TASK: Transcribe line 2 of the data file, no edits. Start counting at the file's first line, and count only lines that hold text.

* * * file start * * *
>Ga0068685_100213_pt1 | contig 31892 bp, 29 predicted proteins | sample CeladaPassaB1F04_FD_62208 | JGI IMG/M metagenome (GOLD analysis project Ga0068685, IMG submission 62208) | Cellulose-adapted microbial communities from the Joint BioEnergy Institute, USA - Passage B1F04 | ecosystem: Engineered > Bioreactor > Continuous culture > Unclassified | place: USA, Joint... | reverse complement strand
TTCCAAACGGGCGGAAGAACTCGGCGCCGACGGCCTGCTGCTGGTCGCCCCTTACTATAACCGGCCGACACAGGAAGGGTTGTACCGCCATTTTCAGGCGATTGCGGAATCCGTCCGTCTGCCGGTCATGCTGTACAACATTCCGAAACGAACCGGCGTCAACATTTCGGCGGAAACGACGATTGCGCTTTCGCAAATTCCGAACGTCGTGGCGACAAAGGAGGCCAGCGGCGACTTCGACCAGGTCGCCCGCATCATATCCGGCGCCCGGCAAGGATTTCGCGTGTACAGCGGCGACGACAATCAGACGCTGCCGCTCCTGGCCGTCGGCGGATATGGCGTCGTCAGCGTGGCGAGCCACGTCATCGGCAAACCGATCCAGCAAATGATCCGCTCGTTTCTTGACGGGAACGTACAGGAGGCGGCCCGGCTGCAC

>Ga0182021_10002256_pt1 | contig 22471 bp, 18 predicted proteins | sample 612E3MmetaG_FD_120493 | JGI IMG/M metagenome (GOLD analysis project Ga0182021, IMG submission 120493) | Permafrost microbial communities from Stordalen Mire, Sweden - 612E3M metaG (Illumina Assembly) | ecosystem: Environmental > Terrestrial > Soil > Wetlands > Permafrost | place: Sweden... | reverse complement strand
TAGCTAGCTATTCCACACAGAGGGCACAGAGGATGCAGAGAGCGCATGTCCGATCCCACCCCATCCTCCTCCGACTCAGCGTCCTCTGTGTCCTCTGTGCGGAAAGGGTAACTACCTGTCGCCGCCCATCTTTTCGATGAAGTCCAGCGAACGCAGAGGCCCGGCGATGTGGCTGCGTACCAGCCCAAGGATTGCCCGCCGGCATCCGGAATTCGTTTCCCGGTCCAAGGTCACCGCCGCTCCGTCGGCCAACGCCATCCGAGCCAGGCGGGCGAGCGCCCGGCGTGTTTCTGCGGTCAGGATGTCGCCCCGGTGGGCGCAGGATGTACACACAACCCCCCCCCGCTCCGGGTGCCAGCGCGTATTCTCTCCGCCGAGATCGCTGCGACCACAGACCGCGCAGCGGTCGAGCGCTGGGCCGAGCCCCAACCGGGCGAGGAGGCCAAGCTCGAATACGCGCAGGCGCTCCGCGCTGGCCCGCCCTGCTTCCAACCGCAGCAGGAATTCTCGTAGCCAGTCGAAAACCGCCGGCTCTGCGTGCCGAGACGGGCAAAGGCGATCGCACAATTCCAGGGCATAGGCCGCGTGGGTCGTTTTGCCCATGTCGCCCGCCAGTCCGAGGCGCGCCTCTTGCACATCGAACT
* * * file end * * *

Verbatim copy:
TTCCAAACGGGCGGAAGAACTCGGCGCCGACGGCCTGCTGCTGGTCGCCCCTTACTATAACCGGCCGACACAGGAAGGGTTGTACCGCCATTTTCAGGCGATTGCGGAATCCGTCCGTCTGCCGGTCATGCTGTACAACATTCCGAAACGAACCGGCGTCAACATTTCGGCGGAAACGACGATTGCGCTTTCGCAAATTCCGAACGTCGTGGCGACAAAGGAGGCCAGCGGCGACTTCGACCAGGTCGCCCGCATCATATCCGGCGCCCGGCAAGGATTTCGCGTGTACAGCGGCGACGACAATCAGACGCTGCCGCTCCTGGCCGTCGGCGGATATGGCGTCGTCAGCGTGGCGAGCCACGTCATCGGCAAACCGATCCAGCAAATGATCCGCTCGTTTCTTGACGGGAACGTACAGGAGGCGGCCCGGCTGCAC